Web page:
Tag Archives: ham

Breakfast: The Old Coffee Pot

For breakfast today we sought out a well-recommended location in the French Quarter called The Old Coffee Pot – an original restaurant of old New Orleans established in 1696. The establishment’s history was evident in the historical paintings and objects located throughout the restaurant.

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Maureen and I ordered “the Plantation Breakfast” — two eggs any style, ham steak, grits, biscuit and something called “Calla Cakes” — deep-fried sweet rice balls seasoned with vanilla and almond flavourings and dusted with powdered sugar.

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On the plus side, the eggs were cooked a perfect over medium and the grits were buttery and well seasoned. The “ham steak” was tasty but was clearly a slice of processed, pressed ham which is kind of a sacrilege in the South. We were expecting a slice of off-the-bone ham. The biscuit was warm, light, fluffy and delicious – among the best we’ve had.

The calla cakes were, like the beignets of Cafe Du Monde, submerged under a tiny mountain of icing sugar. Once the cake was shaken off enough to get a bite without wearing some, the crispy treat was a warm, homey delicacy with dominant almond flavouring. Our server made it seem like it was a “secret ingredient” and looked crestfallen when we identified it immediately. They were good to try, but I wouldn’t go out of my way to order them.

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The ham was wonderfully rescued by placing it between two halves of this amazing biscuit. All is forgiven.

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RT6: to Providence, RI

This morning is our last morning in Boston. We are moving on to Providence, RI.  Before we go we are going to have breakfast at Mike’s City Diner, a Diners, Drive-ins and Dives-featured joint. We once again luck into parking out front but have to hunt down American change for the meter. Boston still resides in the dark ages regarding meter technology.

Mike’s is clean and homey. A classic no frills or kitsch diner. Black and white and checks. Comfy, padded, armless chairs and tables. No banquettes. Banquette seating takes away some of the versatility a place has to seat parties of different sizes. The busy kitchen is visible from the seating area. The restaurant’s various and many accolades are posted everywhere. President Clinton has been by.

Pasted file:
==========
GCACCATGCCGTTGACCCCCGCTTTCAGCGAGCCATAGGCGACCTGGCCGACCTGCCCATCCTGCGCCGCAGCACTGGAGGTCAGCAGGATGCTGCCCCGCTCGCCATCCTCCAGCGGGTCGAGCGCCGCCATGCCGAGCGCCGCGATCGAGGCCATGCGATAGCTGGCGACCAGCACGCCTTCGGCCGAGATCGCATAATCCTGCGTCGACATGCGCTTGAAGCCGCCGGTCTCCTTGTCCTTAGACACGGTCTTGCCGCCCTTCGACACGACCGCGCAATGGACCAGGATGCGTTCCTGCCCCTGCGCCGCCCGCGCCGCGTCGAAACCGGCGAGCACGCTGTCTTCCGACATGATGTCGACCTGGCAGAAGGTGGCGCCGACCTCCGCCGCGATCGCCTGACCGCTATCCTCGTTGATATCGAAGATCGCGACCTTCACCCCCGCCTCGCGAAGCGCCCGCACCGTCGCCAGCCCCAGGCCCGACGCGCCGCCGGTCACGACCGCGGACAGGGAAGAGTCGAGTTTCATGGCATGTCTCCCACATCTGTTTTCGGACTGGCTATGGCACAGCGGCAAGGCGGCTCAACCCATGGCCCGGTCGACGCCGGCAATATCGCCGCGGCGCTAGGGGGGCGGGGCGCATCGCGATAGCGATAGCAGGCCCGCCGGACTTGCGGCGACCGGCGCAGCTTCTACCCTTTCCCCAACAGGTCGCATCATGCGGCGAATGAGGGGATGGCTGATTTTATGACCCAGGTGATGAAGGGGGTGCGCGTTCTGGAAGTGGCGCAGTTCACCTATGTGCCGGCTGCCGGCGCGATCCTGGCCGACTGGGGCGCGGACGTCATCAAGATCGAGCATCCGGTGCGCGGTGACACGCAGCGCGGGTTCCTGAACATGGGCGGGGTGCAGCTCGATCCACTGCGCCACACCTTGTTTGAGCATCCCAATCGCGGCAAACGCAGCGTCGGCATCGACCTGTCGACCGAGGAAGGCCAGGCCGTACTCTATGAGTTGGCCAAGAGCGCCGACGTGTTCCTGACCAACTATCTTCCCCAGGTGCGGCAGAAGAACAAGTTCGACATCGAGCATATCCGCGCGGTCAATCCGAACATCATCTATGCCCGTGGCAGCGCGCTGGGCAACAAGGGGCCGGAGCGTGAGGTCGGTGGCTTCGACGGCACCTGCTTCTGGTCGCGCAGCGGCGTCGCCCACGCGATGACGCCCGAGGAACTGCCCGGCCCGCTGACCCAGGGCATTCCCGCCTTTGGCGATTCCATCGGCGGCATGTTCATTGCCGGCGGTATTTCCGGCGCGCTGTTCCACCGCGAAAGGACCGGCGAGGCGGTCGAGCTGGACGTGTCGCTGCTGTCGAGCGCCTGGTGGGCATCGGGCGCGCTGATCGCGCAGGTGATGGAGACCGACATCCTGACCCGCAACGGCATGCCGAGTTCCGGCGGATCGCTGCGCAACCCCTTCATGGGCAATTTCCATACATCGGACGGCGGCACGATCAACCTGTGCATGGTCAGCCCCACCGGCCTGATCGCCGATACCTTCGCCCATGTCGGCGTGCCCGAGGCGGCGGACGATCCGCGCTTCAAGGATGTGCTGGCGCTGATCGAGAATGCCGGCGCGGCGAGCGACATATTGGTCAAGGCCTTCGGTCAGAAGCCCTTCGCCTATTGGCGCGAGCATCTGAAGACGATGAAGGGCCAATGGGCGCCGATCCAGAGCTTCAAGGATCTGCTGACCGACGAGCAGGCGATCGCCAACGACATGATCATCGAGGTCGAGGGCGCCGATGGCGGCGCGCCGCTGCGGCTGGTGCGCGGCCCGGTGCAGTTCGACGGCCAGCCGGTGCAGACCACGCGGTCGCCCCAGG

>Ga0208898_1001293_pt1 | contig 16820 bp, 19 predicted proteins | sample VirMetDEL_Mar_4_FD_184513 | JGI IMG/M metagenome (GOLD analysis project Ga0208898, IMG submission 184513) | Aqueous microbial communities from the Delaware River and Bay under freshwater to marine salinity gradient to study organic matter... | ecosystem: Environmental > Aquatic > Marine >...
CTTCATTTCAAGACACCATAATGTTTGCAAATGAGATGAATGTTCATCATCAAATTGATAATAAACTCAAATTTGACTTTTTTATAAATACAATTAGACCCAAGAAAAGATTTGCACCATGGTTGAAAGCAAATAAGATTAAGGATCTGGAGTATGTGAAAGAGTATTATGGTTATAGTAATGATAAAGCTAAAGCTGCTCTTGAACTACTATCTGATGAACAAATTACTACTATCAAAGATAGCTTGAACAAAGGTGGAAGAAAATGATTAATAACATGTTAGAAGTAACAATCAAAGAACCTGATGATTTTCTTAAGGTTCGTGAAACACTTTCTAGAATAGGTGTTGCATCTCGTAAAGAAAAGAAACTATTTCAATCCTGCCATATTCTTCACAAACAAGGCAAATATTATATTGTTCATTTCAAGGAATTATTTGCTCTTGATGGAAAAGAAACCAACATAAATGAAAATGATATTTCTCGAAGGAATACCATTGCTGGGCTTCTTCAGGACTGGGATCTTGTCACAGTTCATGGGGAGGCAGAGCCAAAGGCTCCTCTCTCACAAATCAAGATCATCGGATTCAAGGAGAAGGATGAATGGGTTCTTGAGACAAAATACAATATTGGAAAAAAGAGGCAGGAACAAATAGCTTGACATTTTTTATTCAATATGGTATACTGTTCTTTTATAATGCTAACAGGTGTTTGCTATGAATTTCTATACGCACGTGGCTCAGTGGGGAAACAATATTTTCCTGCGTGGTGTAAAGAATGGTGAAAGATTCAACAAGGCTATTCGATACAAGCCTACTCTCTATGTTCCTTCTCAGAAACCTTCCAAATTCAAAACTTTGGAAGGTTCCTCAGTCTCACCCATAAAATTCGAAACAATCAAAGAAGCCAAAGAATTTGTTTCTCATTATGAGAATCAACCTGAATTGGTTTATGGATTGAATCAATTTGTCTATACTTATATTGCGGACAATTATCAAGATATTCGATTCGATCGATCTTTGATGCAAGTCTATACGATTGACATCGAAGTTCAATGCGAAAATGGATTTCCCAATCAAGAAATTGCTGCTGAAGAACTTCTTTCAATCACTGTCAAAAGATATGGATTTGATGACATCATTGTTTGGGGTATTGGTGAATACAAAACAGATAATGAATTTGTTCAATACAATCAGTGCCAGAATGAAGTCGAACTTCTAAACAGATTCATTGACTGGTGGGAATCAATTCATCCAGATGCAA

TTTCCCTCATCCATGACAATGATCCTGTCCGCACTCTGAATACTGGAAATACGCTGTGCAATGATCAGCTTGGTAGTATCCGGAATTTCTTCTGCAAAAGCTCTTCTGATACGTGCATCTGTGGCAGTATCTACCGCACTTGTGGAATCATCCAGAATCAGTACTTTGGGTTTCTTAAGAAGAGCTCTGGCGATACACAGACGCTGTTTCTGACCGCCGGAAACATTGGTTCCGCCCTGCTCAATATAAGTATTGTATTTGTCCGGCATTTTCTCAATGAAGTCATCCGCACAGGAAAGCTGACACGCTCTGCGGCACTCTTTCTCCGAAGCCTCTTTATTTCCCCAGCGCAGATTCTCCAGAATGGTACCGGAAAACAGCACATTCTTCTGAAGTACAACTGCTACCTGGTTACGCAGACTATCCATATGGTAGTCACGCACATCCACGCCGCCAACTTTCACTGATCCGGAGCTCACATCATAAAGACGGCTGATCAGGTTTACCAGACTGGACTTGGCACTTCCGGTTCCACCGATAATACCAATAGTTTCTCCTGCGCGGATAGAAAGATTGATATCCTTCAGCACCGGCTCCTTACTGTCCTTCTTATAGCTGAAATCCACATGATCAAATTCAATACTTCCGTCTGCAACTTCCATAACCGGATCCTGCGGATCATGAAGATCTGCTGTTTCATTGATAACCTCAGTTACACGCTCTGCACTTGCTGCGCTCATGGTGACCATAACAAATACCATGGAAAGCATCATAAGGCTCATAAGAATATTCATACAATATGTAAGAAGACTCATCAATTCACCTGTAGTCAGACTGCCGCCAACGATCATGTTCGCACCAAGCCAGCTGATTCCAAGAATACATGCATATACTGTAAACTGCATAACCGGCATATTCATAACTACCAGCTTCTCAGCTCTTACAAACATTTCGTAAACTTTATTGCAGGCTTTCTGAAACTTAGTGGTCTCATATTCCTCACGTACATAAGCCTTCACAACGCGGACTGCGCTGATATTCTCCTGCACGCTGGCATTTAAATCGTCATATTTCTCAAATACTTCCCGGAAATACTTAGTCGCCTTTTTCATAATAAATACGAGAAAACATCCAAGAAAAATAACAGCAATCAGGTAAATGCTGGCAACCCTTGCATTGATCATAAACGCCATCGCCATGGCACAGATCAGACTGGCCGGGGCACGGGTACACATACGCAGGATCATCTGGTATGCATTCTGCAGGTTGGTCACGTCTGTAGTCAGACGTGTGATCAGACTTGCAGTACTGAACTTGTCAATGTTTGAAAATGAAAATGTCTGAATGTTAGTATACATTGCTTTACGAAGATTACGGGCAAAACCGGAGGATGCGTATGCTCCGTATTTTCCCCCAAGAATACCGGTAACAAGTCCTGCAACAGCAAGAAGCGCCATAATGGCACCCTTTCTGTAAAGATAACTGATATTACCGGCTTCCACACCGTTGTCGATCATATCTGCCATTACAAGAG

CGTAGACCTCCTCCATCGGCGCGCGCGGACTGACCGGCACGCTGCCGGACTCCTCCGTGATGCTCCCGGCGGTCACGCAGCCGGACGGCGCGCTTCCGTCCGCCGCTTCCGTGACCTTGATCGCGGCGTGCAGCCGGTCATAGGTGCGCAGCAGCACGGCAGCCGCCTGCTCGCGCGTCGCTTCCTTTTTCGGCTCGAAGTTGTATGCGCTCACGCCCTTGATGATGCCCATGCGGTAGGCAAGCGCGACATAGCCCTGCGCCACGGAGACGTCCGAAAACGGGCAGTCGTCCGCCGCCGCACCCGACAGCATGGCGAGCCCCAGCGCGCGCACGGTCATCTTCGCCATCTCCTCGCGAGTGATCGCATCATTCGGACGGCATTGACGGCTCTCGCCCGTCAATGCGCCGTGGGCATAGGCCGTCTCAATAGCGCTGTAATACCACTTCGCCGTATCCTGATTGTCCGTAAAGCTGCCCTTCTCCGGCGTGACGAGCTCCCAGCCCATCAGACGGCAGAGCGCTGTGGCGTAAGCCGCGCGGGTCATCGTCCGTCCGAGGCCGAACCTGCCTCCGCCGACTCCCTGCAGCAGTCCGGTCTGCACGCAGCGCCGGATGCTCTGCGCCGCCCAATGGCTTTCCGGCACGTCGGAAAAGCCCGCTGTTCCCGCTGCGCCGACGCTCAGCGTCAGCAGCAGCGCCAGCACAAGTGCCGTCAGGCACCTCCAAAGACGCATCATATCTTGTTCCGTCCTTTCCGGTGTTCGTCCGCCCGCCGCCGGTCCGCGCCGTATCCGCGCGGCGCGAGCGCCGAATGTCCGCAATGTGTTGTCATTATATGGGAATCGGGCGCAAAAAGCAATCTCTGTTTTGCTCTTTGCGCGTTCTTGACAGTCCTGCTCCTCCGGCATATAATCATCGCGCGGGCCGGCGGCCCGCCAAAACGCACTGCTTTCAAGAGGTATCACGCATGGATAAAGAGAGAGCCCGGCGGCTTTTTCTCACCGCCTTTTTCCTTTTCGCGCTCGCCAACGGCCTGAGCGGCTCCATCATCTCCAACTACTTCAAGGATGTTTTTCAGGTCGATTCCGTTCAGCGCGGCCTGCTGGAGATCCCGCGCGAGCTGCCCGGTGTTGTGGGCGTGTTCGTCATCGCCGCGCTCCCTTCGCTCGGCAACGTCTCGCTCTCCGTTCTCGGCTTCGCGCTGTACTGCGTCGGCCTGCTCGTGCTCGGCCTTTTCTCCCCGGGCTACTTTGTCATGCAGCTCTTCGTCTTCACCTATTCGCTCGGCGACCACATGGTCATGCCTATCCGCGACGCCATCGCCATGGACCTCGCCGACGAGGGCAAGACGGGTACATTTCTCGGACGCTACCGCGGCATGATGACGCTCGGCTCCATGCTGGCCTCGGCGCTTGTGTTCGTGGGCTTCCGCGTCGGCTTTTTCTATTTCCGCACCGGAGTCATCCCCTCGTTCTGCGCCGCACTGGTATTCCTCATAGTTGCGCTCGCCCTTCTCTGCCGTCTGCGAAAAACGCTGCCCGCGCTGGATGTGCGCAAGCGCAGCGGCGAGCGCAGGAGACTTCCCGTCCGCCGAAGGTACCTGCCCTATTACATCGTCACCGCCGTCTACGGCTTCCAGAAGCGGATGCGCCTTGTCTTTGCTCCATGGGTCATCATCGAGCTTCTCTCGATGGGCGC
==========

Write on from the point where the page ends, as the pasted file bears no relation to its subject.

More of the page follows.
Rob goes out to feed the meter and I peruse the menu. A very good breakfast menu. Good variety. Our server delivers excellent coffee and a humongous glass of grapefruit juice. Rob gets back to the table and we place our orders. I’m getting the Mike’s Special – ham carved off the bone, two eggs over medium, grits, toast – coffee included. Rob wants Mike’s Famous Pilgrim Sandwhich – turkey, stuffing and cranberries only to be told they don’t serve it until eleven. “I know – we suck!” says our waitress…lol. He settles for a Southender omelette stuffed with corned beef hash and cheese with home fries and rye toast.

Breakfast arrives quickly and piping hot. My eggs are perfect but the grits while creamy, are unseasoned. I add butter and salt but they really need to be cooked with LOTS of salt. So I would pass on them. My ham is plentiful and very tasty, sliced thin and grilled on the flat top for a little carmelization. It’s not over-salty. Perfect. The toast is decent, white and buttered. I ask for jam and she delivers really good homemade strawberry. “It’s all we have, except for packets of grape jelly” she says. It is wonderful.

Rob’s omelette is huge. The eggs are perfect and buttery good and hash inside is amazing, with large chunks of meat mixed with potato, while the cheddar flavour ties it all together. A very well made omelette. Mike’s home fries are very good as well. Some of the best we’ve had. They seem to be simply spiced with seasoned salt. Delicious.

Well fed, we hit the road for Rhode Island. Providence is a quick, forested, one-hour drive from Boston. We are there in a blink pretty much. We settle into the hotel and set out to explore the Brown’s University area which is kinda dead. We grab a beer, watch some Olympics, argue about whether the women’s beach volleyball uniforms are discriminatory as the men are not in skimpy suits and then head back to the Downcity Arts area where we are staying and explore a bit more. Providence seems a bit dead today. It’s 90 degree out. Is everybody at the beach? Inside? Not returned for school yet? The Hotel Providence where we are staying is old and beautiful, but the surrounding area is a bit sketchy. There is a mission two doors away and the only other people in the street appear to be homeless. Nobody is begging though. Weird vibe. Something just seems a little off.